“We talked about how our country’s politics are consumed by election meddling. They basically responded the same way that Putin has responded, saying ‘we didn’t do it, we aren’t doing it in 2018.’ I think that’s some progress, that they’re saying they aren’t going to be involved in 2018,” Senator Paul said. “Now, like anything else that someone tells you, we need to take everything with a grain of salt. But, what we do to move forward is try to impress upon Russia that those who want engagement, better trade and better interaction between our countries — that any kind of hacking into emails or meddling would backfire in the sense that it would not be in Russia’s best interest. That’s the way countries respond, they make their decisions based on what they think is in their best interest,” Senator Paul said.
Senator Paul stated that Russia has seen what has happened in response to 2016 and he believes they understand that getting involved in 2018 would not be to their advantage. He said that we need to be prepared to move beyond it all and remove some of the harsher sanctions if they keep their word.
“The stick has been the sanctions, but the carrot needs to be resolving some of these sanctions. One of the sanctions that we would like to see removed as soon as possible is the sanction on their legislators that prevents them from travelling to the US. I think that would be a small step forward. It wouldn’t be a removal of all the sanctions, but it would be an improvement in our relations,” he added.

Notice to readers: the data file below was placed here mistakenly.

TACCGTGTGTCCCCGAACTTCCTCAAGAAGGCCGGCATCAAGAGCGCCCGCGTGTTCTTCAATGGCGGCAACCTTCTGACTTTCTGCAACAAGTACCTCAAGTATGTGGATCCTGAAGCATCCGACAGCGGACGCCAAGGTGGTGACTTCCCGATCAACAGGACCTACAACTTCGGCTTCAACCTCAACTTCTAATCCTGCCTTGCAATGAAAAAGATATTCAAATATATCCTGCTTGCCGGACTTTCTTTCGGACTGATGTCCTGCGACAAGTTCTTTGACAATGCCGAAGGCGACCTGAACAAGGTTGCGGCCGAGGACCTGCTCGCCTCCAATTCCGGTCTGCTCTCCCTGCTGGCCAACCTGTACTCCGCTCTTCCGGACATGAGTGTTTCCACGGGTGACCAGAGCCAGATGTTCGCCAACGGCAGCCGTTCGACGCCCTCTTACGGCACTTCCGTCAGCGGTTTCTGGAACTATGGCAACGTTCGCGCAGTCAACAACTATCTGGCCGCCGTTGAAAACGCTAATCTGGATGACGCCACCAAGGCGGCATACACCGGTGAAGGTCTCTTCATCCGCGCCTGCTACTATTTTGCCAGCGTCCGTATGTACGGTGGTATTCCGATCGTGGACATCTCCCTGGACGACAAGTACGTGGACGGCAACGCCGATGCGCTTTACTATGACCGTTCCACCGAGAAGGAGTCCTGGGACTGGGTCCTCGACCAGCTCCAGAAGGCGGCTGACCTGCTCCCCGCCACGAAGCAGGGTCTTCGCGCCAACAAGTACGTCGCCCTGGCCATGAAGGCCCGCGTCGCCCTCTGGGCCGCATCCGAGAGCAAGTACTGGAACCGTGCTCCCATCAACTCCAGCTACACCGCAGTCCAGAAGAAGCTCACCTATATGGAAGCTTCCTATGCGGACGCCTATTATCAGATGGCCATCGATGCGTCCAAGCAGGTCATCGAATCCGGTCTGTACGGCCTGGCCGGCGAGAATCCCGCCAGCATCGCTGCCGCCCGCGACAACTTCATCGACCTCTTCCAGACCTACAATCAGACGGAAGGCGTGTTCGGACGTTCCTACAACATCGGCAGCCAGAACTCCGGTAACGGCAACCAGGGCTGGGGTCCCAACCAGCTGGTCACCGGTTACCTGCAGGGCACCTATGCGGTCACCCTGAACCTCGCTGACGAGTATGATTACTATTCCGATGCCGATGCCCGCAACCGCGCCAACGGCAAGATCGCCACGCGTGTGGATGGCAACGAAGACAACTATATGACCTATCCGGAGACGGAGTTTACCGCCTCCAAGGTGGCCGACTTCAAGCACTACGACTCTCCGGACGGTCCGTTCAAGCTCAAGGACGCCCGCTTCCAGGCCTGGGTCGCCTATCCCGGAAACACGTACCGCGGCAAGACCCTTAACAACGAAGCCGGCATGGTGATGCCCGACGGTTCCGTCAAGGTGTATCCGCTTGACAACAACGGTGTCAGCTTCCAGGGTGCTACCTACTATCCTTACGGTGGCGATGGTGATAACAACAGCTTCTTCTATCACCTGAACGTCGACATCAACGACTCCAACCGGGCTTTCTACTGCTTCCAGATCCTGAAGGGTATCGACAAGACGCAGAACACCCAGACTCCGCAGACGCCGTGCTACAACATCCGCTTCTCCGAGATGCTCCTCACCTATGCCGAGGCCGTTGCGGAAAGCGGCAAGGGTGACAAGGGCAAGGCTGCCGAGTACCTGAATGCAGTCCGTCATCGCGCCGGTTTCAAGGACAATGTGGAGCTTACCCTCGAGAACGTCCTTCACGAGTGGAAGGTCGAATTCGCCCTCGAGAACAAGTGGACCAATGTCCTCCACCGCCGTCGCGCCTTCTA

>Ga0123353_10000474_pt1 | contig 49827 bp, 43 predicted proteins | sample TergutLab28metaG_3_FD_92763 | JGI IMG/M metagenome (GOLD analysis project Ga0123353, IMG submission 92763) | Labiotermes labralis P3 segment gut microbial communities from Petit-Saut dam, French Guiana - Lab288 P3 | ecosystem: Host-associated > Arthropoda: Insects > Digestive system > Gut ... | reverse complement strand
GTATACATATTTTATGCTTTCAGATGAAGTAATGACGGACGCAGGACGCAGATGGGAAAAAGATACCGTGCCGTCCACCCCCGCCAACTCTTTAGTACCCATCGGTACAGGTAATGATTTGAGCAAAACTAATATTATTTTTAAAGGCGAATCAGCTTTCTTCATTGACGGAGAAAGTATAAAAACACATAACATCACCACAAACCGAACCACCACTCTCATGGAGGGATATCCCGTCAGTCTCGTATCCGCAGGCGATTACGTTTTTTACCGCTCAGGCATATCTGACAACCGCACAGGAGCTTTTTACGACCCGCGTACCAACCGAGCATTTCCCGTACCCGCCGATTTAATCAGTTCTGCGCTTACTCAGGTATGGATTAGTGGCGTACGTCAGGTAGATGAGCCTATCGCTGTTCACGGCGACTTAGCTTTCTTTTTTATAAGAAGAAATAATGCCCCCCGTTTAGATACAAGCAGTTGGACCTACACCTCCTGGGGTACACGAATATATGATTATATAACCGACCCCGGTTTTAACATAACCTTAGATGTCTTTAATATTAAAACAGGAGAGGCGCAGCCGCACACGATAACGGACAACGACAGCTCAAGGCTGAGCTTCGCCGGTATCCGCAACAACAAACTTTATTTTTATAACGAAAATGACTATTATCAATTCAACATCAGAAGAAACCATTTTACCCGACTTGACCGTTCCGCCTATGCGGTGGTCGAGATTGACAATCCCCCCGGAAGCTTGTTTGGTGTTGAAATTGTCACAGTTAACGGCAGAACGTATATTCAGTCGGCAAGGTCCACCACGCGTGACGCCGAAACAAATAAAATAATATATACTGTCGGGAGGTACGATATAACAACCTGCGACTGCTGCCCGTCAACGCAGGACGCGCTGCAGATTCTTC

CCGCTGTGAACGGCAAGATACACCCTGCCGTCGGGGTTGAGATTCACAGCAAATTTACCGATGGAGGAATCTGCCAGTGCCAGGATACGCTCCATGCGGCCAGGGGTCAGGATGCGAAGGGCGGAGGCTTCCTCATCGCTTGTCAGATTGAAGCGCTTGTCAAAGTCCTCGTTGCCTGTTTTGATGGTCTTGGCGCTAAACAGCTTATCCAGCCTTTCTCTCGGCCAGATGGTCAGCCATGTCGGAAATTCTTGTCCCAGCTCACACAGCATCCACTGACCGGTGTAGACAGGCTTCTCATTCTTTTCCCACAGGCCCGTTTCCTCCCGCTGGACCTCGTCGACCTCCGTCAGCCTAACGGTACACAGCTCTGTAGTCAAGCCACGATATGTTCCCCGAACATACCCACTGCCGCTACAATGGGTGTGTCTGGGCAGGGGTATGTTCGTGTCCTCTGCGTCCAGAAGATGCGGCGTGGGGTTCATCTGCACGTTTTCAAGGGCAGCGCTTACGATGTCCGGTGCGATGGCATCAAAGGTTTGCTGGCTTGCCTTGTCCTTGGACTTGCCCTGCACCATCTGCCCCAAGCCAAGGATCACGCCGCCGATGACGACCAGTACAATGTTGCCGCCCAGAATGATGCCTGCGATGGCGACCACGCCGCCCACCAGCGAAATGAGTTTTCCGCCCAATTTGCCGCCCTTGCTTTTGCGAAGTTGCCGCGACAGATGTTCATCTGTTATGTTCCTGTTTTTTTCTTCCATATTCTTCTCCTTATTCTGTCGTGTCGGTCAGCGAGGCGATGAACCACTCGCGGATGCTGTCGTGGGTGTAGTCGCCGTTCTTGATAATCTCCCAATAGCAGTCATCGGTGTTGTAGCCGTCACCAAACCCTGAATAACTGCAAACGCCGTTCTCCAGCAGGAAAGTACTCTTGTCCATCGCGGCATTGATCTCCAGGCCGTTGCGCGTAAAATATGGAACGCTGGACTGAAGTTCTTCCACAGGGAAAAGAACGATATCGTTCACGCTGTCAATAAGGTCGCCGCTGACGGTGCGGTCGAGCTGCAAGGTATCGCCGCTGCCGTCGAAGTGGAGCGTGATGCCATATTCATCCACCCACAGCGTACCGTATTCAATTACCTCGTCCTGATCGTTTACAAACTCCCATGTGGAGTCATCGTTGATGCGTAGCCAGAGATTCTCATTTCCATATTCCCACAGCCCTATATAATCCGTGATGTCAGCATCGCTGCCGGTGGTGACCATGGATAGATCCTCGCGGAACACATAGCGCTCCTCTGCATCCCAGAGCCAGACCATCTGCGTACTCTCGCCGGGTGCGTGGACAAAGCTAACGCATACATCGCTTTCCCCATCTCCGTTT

Asked if he worked with the administration on the trip, Senator Paul explained that they met with President Trump several times, including in the White House between the Helsinki meeting and their own trip to Russia. He also noted that President Trump sent a letter that they hand-carried to the Kremlin.
It is important to note that while partisans have accused the senator of planning the trip to take heat off of President Trump after his meeting with Putin, Senator Paul’s office had actually been planning this trip for roughly six months.
“I think President Trump and I do share the understanding that we need to continue the dialogue with what could be the other main nuclear power in the world,” Senator Paul said. “There are possibilities for the sharing of information to prevent terrorist attacks. You know, the Russians gave us information on the Boston bombers. Our country failed to act, but I think Russia did try to help us prevent the Boston Marathon bombing. Likewise, this year, we shared information that helped to prevent a terrorist bombing in St. Petersburg.”
“There are all kinds of reasons why we set dialogue and I think the partisan hysteria in our country, the Trump Derangement Syndrome, has been almost to where every Democrat in the whole country wants no dialogue with Russia. I think that’s a big mistake. I’m hoping that my visit to Russia, and maybe the visit by Russian legislators, will help to get this beyond partisan politics and back into the realpolitik of why we should have communications even with people that we have disagreements with.”